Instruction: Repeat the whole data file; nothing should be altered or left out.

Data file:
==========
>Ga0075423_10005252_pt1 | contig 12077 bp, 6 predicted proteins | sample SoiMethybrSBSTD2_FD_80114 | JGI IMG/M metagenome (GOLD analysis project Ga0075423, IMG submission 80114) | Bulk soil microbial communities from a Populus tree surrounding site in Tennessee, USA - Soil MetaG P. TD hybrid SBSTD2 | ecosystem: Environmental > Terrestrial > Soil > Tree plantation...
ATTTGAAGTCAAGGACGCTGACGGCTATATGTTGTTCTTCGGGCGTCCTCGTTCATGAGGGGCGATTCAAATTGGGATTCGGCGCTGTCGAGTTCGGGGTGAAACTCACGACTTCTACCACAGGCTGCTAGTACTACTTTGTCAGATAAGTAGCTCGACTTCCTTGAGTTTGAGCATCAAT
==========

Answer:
>Ga0075423_10005252_pt1 | contig 12077 bp, 6 predicted proteins | sample SoiMethybrSBSTD2_FD_80114 | JGI IMG/M metagenome (GOLD analysis project Ga0075423, IMG submission 80114) | Bulk soil microbial communities from a Populus tree surrounding site in Tennessee, USA - Soil MetaG P. TD hybrid SBSTD2 | ecosystem: Environmental > Terrestrial > Soil > Tree plantation...
ATTTGAAGTCAAGGACGCTGACGGCTATATGTTGTTCTTCGGGCGTCCTCGTTCATGAGGGGCGATTCAAATTGGGATTCGGCGCTGTCGAGTTCGGGGTGAAACTCACGACTTCTACCACAGGCTGCTAGTACTACTTTGTCAGATAAGTAGCTCGACTTCCTTGAGTTTGAGCATCAAT